ʔapsčiik t̓ašii Trail, Vancouver Island

Yep. That is the official name.

It’s prounounced ups-cheek ta-shee.

It a wonderful part of the world.

In the Pacific Rim National Park Reserve between Tofino and Ucluelet.

Close — as the crow flies — to famed West Coast Trail.

ʔapsčiik t̓ašii means “going the right direction on the path.”

It can also be translated to “do the right thing and speak truthfully“.

TOFINO — Tla-o-qui-aht First Nation, the Yuułuʔiłʔatḥ Government and Parks Canada joined this week in welcoming visitors to use a new multi-use pathway at the Combers Beach trailhead in the Pacific Rim National Parks Reserve.

The path, which extends around 25 kilometres, traverses through the traditional territories of Tla-o-qui-aht First Nation and Yuułuʔiłʔatḥ, on the west coast of Vancouver Island.

It is the result of nearly $51 million in federal funding and offers visitors and locals an opportunity to explore the region’s lush rainforests by bike or foot. …

Times Colonist

Official web page.

Click PLAY or watch it on YouTube.

Juan de Fuca Marine Trail, Vancouver Island

The most famous hiking adventure in Canada is the West Coast Trail out of Port Renfrew on Vancouver Island.

Port Renfrew is also the trailhead for the Juan de Fuca Marine Trail — yet no reservation is required. It’s the best back-up plan if you can’t get a reservation for the WCT.

Click PLAY or watch it on YouTube.

IF you plan to hike Juan de Fuca, be sure to read our Juan de Fuca Information page. Especially details on the tides.

This is one of our best hikes in North America.

CLOSED Hesquiat Peninsula Trail, Vancouver Island

West Coast Wonders offers a guided fly-in hike over 6-8 days.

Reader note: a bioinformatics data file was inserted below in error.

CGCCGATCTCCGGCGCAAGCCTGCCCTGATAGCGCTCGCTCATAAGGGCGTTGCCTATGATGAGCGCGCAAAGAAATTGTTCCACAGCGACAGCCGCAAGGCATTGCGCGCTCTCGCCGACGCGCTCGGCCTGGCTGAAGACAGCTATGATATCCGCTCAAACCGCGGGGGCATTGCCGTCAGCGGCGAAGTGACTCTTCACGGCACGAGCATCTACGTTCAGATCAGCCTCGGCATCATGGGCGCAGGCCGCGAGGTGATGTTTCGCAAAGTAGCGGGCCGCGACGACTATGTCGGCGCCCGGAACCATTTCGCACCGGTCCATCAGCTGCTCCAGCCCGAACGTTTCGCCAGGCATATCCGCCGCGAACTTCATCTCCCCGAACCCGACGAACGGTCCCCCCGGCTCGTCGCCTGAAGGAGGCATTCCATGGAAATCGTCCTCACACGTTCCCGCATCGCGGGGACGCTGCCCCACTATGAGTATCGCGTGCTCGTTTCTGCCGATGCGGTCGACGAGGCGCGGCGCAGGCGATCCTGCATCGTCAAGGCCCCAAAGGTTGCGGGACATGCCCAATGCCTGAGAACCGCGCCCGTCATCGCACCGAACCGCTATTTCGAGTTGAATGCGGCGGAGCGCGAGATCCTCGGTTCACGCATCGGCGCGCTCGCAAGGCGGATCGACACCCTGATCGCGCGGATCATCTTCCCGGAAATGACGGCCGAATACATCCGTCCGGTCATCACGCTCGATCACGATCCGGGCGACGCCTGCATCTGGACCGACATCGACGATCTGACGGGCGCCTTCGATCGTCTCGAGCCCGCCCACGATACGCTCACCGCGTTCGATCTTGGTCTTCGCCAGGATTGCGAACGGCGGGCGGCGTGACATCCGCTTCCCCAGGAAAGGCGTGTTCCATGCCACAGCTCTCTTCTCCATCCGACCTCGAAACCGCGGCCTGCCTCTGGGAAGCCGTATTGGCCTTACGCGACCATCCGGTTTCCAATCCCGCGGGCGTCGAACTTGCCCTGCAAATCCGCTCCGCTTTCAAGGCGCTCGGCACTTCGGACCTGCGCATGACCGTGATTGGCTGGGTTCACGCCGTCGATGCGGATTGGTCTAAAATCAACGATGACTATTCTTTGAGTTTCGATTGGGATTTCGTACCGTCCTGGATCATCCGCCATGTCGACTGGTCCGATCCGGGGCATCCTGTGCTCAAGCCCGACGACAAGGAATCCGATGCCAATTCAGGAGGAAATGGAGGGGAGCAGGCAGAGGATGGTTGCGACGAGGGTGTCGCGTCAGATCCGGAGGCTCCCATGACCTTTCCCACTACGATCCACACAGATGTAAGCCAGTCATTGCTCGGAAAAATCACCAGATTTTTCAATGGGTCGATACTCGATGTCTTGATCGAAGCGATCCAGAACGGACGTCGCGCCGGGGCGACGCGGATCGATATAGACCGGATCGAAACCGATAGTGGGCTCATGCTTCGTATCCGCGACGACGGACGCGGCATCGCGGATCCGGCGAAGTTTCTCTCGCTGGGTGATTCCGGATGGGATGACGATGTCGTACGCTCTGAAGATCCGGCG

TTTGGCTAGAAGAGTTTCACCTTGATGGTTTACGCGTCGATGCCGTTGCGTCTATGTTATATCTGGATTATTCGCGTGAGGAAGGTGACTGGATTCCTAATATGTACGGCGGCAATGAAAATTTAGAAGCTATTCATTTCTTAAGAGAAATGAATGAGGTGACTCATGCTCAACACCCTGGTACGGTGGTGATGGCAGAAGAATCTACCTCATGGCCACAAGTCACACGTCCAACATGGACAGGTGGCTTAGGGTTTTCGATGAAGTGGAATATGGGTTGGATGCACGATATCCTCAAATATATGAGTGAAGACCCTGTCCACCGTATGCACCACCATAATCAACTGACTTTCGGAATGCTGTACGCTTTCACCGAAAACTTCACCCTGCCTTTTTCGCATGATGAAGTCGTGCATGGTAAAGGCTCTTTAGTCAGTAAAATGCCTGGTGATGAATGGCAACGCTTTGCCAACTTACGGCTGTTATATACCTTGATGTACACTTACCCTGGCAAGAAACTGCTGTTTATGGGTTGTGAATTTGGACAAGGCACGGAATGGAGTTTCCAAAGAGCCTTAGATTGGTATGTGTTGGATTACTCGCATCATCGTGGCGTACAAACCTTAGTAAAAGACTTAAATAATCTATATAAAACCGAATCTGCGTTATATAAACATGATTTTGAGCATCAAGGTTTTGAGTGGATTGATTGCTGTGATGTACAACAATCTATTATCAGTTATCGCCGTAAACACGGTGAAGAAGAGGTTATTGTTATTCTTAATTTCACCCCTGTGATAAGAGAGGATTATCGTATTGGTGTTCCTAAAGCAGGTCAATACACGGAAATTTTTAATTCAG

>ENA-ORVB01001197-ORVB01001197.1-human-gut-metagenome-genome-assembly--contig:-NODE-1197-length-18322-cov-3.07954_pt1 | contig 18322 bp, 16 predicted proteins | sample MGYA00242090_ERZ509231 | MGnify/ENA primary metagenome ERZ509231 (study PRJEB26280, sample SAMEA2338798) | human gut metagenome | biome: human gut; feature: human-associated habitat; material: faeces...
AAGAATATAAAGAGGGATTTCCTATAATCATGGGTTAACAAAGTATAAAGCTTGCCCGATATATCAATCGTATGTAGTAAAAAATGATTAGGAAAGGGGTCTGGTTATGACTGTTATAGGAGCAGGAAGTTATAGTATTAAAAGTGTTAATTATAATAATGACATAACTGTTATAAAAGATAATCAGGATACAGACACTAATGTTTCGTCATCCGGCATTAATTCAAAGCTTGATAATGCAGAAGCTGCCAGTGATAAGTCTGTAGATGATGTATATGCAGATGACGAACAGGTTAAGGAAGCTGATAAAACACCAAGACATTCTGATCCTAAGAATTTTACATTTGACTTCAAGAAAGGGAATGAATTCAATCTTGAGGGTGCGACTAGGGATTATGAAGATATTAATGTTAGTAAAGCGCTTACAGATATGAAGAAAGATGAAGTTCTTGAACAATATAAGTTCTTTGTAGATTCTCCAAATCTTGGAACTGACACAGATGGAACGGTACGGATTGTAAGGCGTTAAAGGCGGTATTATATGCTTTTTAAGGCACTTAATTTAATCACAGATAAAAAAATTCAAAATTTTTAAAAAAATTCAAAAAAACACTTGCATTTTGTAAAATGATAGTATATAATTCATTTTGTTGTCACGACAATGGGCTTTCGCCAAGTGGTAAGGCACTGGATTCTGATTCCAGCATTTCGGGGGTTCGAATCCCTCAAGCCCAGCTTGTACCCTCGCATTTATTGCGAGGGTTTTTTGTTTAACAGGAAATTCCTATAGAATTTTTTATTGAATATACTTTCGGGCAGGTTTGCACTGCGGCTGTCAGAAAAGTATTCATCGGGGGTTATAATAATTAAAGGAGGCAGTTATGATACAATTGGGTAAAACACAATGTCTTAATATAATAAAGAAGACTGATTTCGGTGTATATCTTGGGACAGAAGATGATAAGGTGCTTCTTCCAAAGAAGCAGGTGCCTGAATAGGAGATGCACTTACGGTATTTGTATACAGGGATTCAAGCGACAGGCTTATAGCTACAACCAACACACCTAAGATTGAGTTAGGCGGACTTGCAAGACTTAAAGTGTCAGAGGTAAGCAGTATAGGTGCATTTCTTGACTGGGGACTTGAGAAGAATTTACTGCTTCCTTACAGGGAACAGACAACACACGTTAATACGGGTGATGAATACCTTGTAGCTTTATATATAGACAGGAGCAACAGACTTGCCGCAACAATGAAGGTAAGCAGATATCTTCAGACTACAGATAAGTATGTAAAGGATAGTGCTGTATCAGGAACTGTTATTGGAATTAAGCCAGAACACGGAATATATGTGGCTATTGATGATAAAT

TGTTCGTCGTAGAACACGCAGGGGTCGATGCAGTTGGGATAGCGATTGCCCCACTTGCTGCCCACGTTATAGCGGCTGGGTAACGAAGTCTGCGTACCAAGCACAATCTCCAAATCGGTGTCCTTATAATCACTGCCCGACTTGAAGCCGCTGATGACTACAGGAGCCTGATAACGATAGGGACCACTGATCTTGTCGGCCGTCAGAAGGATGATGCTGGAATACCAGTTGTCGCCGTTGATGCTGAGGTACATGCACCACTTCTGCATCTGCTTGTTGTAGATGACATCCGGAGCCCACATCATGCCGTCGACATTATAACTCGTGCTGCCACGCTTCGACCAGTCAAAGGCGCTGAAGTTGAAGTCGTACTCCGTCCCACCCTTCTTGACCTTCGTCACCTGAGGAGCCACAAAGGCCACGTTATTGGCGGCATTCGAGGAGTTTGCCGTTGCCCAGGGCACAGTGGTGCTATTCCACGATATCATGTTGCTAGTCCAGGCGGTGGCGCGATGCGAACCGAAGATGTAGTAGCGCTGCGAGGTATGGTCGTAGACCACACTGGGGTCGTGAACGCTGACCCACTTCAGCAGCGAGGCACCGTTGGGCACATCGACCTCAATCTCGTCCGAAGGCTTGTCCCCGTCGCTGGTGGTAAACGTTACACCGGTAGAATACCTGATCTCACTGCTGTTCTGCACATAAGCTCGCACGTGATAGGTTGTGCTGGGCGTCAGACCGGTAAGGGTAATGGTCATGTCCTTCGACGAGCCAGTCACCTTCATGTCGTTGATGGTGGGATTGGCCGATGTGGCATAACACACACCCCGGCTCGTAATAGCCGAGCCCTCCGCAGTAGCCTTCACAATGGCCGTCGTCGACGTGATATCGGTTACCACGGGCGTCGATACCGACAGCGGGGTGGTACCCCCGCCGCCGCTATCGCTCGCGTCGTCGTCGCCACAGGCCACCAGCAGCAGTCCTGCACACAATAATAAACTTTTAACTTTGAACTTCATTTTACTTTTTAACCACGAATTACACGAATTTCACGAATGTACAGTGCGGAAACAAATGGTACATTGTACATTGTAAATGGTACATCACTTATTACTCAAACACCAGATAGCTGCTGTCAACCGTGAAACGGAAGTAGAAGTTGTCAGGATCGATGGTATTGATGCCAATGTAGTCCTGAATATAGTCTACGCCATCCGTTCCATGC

Click PLAY or watch it on YouTube.

It’s also known as the Escalante Trail as most hikers start at Escalante Point.

Accessing this coastal route requires either a float plane out of Gold River or water taxi from Gold River or Tofino. Or you might be able to kayak.

Hesquiat Peninsula Provincial Park is situated on the west coast of Vancouver Island and occupies most of the eastern shore of Nootka Sound. (MAP) This park is a significant tourism corridor for rugged coastal hiking, boating and sea kayaking. …

This prominent low-elevation peninsula is a significant wilderness area protecting heritage sites, representative old-growth forest stands of Sitka spruce, lodgepole pine, white pine and yellow-cedar and a freshwater lake. The park also encompasses a variety of coastal ecosystems including extensive off-shore reefs, boulder, cobble and sand beaches, sea caves, sheltered bays, kelp beds and mudflats.

This wilderness park has numerous hazards and is in a remote area of the coast. Kayaking and hiking along the shores of the Hesquiat Peninsula is recommended for experienced paddlers and hikers only. This undeveloped wilderness park has no facilities, however backcountry camping is allowed.

If you want to know more, download the Wild Isle brochure.

Trip reports: